Bob Carlson, America's leading retirement expert, reveals the big secret the IRS won't tell you.
Shared housing is when two or more people share a living space for mutual benefit. There's usually a “head-tenant,” the owner or renter of a property, and a “sub-tenant,” who moves in after agreeing to terms and conditions, which often includes rent and housework.
Many seniors and retirees choose to home-share with other members of the 55+ community. They might need financial assistance or seek companionship. Maybe they just need a friend who can remind them to take medication or help unload groceries.
|Example: A 65-year-old divorcee, who is living on her own for the first time in over 30 years, rents a room to an acquaintance from her church who is of similar age and situation. She and her sub-tenant split rent and housework while providing each other with friendship and peace of mind. The two women share support for each other while also maintaining their independence.|
Some shared housing is arranged intergenerationally. This places someone of the 55+ community with a younger adult who can exchange personal assistance or other services for rent.
|Example: A 75-year-old retiree is no longer able to drive and often forgets to take his evening medication. He’s not ready to give up his independent lifestyle but can't afford home care services. Instead, he contacts a home share program and is paired with a college senior who is willing to provide everyday assistance in exchange for a free bedroom.|
The terms of each home share agreement are unique! Terms depend on personal needs, preferences, and financial situations. While no two circumstances are exactly the same, shared housing is largely just people helping people.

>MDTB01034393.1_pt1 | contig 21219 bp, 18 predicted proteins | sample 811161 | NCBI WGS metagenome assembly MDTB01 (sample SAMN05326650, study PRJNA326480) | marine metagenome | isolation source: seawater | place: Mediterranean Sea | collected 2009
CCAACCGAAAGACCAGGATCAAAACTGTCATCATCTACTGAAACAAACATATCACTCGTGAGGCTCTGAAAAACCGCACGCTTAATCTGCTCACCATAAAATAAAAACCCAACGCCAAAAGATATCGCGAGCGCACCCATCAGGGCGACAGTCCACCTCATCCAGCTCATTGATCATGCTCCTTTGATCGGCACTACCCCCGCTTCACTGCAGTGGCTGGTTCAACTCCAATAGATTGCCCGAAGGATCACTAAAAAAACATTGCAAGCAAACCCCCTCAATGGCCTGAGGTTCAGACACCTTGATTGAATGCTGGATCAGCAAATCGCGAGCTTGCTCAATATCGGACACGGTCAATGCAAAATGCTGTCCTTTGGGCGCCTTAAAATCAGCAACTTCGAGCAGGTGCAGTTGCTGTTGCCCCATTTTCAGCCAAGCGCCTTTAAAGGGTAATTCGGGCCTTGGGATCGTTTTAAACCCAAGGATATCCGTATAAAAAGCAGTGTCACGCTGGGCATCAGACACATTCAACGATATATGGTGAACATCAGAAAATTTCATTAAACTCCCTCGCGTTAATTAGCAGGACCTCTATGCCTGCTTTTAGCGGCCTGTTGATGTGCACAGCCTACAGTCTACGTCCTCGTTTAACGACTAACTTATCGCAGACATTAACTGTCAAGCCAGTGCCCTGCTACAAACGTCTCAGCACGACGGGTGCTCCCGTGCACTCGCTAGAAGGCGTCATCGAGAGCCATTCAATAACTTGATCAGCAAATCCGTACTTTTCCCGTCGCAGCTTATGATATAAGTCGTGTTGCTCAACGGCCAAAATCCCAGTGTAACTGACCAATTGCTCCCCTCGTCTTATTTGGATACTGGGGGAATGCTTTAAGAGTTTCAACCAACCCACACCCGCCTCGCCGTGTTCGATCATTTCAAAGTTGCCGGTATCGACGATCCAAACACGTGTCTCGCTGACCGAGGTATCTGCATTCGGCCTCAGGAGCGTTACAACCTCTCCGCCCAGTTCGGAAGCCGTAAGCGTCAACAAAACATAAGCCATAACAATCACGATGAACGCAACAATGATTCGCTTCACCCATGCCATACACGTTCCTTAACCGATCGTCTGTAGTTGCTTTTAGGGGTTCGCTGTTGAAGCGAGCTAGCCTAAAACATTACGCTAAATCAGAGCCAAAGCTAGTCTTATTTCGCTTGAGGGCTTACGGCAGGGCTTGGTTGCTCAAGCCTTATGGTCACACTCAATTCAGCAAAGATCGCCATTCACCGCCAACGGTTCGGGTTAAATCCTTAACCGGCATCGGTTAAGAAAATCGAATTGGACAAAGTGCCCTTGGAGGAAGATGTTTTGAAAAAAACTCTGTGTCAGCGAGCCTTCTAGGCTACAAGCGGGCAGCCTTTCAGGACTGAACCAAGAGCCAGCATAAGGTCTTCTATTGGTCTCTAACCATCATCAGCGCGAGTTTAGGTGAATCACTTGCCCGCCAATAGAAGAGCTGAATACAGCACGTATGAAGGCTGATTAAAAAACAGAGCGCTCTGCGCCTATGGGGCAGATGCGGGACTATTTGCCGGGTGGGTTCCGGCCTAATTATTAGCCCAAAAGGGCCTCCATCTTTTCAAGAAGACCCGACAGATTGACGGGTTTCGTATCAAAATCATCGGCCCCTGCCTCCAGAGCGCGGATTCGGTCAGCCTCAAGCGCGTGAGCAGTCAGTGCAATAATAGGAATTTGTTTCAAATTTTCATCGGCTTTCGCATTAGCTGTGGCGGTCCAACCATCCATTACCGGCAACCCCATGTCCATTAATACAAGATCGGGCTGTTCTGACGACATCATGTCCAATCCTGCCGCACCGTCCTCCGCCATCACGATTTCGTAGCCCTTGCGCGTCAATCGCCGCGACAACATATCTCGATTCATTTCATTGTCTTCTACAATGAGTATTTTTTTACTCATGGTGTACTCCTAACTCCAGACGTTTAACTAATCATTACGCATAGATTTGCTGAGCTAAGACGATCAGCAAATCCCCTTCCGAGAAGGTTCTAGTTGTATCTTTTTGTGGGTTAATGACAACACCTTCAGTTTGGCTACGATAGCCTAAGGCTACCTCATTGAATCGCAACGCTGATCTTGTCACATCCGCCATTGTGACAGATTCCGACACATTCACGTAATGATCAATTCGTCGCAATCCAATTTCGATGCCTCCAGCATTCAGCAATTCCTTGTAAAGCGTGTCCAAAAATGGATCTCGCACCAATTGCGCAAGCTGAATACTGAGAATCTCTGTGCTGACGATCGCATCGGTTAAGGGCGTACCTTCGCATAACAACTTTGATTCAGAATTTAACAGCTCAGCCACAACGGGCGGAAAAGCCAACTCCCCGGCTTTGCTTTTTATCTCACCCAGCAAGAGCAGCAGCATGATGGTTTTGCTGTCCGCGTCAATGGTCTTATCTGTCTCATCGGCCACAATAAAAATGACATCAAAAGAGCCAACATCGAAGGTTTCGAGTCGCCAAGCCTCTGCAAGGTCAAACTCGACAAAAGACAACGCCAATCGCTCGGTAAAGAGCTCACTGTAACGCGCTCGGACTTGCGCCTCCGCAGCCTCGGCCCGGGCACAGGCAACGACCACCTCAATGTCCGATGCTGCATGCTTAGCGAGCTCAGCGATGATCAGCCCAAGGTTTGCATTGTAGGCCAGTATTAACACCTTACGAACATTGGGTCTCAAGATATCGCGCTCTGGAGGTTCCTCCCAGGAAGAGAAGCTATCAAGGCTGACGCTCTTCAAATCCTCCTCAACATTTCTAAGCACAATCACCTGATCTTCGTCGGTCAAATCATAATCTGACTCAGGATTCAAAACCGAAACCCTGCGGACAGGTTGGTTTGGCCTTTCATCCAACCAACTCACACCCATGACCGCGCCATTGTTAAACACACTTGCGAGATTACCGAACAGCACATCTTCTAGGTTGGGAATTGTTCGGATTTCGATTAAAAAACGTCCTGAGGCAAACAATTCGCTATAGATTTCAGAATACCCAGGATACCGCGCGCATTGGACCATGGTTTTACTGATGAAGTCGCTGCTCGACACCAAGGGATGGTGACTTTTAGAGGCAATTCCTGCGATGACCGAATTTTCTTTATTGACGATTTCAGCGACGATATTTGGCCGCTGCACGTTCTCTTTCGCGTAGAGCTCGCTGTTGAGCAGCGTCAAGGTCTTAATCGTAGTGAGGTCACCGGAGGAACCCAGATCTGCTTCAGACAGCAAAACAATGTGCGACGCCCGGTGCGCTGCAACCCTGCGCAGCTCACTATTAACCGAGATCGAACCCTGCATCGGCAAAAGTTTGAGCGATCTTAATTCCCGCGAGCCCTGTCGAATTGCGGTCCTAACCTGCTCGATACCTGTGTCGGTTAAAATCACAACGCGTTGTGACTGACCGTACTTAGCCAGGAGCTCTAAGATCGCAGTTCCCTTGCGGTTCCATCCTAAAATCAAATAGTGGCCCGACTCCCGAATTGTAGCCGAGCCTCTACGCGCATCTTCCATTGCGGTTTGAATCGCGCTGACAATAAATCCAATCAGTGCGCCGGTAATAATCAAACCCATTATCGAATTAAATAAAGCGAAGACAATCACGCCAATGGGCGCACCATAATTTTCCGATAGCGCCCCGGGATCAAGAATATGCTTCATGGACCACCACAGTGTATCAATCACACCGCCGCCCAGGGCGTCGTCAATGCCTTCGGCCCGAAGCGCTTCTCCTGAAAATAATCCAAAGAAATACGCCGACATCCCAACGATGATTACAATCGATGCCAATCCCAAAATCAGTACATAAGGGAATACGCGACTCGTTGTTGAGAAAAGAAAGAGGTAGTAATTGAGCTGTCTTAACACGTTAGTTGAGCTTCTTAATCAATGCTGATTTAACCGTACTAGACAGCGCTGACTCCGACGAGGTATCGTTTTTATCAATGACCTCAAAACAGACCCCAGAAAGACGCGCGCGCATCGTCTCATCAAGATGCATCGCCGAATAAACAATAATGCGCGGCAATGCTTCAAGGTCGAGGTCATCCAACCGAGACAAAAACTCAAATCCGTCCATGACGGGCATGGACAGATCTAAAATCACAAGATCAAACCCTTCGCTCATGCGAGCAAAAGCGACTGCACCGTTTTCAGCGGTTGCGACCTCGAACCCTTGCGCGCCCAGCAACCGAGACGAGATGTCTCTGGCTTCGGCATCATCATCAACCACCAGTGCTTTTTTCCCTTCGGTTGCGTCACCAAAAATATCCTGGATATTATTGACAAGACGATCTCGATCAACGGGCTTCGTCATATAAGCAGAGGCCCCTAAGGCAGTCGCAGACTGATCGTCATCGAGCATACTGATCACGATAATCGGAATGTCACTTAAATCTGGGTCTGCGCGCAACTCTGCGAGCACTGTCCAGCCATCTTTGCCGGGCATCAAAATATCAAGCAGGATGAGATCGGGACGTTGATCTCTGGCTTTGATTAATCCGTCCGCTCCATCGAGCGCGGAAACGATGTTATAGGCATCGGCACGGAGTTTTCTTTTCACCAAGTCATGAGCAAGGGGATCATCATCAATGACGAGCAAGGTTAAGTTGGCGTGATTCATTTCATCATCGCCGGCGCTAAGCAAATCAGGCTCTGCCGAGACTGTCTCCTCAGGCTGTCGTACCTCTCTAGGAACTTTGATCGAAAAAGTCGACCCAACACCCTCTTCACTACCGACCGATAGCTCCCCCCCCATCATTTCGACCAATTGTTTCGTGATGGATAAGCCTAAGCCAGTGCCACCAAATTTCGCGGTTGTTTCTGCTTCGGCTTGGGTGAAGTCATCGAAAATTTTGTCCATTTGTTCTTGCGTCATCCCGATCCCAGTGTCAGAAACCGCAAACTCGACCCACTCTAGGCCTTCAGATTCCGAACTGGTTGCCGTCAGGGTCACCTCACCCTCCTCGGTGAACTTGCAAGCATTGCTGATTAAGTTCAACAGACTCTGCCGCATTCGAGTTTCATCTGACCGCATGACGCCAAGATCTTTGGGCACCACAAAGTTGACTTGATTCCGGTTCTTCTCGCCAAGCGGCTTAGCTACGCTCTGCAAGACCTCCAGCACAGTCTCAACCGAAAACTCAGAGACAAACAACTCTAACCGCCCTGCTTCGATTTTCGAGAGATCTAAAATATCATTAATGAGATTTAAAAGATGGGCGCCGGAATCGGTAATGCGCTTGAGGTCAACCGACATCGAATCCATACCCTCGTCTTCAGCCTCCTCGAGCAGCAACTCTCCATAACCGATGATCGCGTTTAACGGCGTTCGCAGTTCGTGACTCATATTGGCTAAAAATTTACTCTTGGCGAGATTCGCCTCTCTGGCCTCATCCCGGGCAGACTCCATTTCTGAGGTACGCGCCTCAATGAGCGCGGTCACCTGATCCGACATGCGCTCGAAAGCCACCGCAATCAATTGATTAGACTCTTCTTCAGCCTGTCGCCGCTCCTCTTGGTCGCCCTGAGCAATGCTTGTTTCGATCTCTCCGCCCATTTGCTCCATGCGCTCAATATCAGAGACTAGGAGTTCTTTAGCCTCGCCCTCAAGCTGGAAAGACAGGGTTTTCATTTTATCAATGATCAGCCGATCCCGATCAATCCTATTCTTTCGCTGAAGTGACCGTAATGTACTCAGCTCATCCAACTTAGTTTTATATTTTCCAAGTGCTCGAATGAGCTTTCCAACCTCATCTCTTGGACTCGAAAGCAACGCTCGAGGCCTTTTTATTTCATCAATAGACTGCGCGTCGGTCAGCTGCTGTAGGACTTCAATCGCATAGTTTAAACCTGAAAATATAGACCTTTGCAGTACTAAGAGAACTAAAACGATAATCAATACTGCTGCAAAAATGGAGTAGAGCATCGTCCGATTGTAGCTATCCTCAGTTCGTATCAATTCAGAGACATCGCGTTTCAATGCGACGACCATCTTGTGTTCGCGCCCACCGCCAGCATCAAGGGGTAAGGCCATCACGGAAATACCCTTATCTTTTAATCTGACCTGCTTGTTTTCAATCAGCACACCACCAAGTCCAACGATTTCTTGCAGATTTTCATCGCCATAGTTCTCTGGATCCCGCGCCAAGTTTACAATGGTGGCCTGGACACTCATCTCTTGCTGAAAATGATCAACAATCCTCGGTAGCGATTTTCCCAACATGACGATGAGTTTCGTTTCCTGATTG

There are several home-sharing programs available across the US. To get started, visit the Senior Resource Shared Housing Directory!
Not quite what you're looking for? Then try your local area agency on aging for more help near you.
Many other programs exist to connect seniors with housemates and roommates of all ages! Websites like Senior Homeshares help the aging community list and find listings for home-sharing opportunities, by creating individualized profiles which include personal needs, wants, and basic homeowner information.
After you find a potential candidate (or two, or three…) it’s a good idea to set up an interview and home visit - after all, you wouldn’t want to share space with someone whose personality isn't for you. This is also the time to discuss expectations for each party. Many seniors find it helpful and safer to conduct background and credit checks. Services like TenantReports.com can assist easily at a minimal cost.
Once you’ve found your ideal housemate, the final step is to draft a home-share agreement. This should be a written document that states all duties and responsibilities of each individual. It can be as brief or detailed as you like. But, a typical agreement will include rent and utility payments, household duties, guest and pet policies, kitchen use and food sharing, internet use, and privacy.